Meyer dysplasia is a rare condition that affects the femoral epiphysis in young children. This developmental disorder of the hip is characterized by delayed, irregular ossification of the femoral epiphyseal nucleus. Onset usually occurs in the second year of life, and the disorder usually disappears by the end of the sixth year. Harel and colleagues review the features of this dysplasia and describe five cases that were initially misdiagnosed.
The five cases included four males and one female who ranged from nine to 48 months of age at the time of presentation. Each child had a history of acute onset of limping of two to 30 days' duration. Three of the children had decreased range of motion on physical examination, and one patient had a fever. The erythrocyte sedimentation rate was elevated in two patients. The initial diagnosis was osteomyelitis in two children and Perthes disease in three children.
Radiographs of the hips revealed epiphyseal changes compatible with Meyer dysplasia. Two children had unilateral involvement, and three had bilateral involvement. Bone scans were normal in all five cases. Magnetic resonance imaging was performed in one child and revealed multiple centers of ossification and no evidence of ischemia or edema. In all patients, limping resolved within one to three weeks without specific treatment.
The authors note that Meyer dysplasia is most often bilateral. Meyer, in 1964, reported that this disorder occurs bilaterally in 42 percent of patients. In contrast, 7 percent of patients with Perthes disease have bilateral involvement. Previous studies indicate that boys are affected five times more often than girls. Patients show continuous improvement, with steady unification and growth of the epiphysis, usually over a three-year period.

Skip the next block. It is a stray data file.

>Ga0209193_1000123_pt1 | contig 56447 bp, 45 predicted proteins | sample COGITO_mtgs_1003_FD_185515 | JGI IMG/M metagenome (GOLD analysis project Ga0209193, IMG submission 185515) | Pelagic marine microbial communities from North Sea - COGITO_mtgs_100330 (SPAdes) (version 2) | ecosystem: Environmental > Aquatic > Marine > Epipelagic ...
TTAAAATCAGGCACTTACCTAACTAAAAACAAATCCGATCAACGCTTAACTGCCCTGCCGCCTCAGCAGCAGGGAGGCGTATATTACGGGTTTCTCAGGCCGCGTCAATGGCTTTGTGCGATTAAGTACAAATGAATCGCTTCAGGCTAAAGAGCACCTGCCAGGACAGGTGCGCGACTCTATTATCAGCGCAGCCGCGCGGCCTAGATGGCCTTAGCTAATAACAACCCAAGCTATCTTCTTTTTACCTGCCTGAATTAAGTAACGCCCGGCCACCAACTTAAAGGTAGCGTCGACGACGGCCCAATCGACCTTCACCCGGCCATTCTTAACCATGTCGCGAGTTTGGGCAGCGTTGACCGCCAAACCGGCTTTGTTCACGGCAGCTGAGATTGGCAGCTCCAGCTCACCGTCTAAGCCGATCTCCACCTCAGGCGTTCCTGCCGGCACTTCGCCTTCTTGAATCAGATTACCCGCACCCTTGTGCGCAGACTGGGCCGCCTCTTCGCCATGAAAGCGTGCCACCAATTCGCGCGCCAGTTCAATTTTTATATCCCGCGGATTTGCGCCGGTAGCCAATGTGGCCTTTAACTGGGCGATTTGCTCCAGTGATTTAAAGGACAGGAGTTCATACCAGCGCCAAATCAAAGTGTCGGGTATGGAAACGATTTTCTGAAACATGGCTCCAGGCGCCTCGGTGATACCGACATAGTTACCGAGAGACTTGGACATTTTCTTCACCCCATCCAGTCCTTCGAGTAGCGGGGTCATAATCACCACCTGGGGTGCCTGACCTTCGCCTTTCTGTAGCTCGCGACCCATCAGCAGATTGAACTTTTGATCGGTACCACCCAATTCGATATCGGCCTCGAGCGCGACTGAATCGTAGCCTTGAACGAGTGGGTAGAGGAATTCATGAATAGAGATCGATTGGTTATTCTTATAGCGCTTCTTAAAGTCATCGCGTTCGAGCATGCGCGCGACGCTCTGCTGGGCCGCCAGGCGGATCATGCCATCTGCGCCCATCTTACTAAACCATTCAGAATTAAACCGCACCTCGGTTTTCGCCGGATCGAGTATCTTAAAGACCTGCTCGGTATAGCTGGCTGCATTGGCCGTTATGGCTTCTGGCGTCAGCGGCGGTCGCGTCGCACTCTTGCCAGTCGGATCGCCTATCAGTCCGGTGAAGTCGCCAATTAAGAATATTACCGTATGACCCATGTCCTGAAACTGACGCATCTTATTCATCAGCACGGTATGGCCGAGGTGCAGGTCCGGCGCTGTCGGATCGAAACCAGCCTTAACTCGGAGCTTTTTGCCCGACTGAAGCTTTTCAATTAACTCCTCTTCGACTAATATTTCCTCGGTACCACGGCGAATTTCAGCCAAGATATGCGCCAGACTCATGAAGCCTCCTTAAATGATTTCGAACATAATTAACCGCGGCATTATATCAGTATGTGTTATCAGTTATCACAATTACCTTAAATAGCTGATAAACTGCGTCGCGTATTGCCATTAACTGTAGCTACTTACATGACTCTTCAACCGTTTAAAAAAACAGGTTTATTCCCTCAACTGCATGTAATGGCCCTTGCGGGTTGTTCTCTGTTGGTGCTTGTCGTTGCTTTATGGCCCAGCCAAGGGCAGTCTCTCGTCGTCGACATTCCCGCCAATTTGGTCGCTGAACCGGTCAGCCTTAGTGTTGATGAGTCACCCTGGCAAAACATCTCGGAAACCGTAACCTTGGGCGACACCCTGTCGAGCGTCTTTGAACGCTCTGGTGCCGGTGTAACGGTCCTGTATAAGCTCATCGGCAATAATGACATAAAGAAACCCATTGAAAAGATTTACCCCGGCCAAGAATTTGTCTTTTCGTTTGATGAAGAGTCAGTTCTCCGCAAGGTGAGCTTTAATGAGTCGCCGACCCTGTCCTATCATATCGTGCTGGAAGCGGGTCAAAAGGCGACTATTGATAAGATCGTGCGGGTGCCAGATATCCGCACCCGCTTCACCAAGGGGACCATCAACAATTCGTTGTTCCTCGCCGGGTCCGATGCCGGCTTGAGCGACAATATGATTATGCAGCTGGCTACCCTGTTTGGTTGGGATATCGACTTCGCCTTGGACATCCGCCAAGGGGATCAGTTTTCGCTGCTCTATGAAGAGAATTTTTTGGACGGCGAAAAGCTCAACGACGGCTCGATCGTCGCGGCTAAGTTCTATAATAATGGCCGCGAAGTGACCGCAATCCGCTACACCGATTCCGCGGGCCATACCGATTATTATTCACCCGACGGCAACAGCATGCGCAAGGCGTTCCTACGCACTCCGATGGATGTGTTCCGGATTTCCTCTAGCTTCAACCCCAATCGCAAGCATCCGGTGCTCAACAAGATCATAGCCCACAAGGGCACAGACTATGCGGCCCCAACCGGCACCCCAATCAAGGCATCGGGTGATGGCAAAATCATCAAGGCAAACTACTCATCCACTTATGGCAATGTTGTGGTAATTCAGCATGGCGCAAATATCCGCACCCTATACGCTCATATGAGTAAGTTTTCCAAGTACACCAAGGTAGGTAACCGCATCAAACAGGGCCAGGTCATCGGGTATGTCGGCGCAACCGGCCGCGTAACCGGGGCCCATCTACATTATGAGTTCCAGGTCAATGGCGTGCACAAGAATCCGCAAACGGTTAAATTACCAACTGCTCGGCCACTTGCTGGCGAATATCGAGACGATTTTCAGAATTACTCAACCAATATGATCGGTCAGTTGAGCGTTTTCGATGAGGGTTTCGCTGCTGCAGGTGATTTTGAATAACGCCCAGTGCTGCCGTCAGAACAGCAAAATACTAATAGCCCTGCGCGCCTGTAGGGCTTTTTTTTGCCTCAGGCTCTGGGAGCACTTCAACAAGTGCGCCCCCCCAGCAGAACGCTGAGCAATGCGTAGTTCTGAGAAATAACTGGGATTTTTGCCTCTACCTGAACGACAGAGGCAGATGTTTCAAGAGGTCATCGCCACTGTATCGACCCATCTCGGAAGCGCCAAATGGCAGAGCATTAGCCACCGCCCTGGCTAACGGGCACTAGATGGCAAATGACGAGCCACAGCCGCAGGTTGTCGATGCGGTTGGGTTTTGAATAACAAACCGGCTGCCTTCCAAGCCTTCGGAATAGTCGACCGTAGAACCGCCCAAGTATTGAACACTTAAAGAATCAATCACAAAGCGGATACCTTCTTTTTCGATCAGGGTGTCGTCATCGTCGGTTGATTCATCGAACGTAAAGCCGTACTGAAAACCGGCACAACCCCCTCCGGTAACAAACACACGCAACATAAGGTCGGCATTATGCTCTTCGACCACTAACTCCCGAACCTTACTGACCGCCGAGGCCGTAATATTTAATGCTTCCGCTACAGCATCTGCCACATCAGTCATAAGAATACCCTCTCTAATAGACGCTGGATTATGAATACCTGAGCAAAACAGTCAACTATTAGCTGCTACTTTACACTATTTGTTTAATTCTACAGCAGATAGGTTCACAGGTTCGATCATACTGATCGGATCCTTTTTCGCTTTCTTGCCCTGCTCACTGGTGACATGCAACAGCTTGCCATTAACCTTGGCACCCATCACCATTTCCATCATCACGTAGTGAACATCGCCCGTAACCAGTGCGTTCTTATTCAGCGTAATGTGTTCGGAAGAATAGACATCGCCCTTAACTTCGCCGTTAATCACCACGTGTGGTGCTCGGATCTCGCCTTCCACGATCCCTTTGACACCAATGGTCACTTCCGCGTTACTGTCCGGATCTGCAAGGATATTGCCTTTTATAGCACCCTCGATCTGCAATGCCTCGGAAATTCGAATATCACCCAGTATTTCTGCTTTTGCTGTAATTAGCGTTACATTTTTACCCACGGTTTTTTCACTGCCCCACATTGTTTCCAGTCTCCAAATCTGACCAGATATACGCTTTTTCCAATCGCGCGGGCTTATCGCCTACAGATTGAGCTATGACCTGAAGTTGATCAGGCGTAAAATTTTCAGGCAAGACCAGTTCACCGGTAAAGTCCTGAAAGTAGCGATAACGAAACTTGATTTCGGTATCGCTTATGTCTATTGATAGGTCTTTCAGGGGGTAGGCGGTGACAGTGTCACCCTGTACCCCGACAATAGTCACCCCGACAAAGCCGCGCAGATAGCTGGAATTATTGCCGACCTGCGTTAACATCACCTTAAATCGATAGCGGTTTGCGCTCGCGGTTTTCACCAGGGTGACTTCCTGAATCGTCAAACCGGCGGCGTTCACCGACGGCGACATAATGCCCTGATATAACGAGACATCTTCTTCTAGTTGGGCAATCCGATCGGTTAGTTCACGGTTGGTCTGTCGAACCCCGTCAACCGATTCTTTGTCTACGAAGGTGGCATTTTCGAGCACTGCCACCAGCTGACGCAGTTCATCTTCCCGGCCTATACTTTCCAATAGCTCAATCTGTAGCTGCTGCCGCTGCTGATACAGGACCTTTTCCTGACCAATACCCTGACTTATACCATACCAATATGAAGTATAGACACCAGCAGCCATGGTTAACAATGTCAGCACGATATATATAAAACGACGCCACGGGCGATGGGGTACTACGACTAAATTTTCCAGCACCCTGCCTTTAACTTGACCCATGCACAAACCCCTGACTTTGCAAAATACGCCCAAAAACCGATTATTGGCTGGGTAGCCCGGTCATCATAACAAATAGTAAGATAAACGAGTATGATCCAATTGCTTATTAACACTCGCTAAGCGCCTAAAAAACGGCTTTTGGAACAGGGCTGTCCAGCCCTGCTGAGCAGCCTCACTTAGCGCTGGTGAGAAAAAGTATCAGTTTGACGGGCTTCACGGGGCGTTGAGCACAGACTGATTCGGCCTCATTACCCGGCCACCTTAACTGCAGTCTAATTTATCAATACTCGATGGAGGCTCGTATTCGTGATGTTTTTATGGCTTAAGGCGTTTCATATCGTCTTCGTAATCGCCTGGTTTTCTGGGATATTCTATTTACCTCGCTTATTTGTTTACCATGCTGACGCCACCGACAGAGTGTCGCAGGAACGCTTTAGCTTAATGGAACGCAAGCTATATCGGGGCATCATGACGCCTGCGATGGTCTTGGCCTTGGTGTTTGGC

Meyer dysplasia likely represents a physiologic variant of ossification of the femoral head. In most cases, the disorder is asymptomatic and is discovered incidentally on radiographs obtained for other reasons. Radiographic features include radiolucent defects in the femoral head and fragmentation of the femoral head. The authors point out that epiphyseal dysplasia and hypothyroidism should be included in the differential diagnosis whenever bilateral changes are visualized on plain radiographs of the hips. Bone scans are normal in patients with Meyer dysplasia. The authors note that Meyer dysplasia may be easily confused with more serious conditions such as osteomyelitis and Perthes disease, but knowledge of this condition can prevent unnecessary hospitalization and treatment.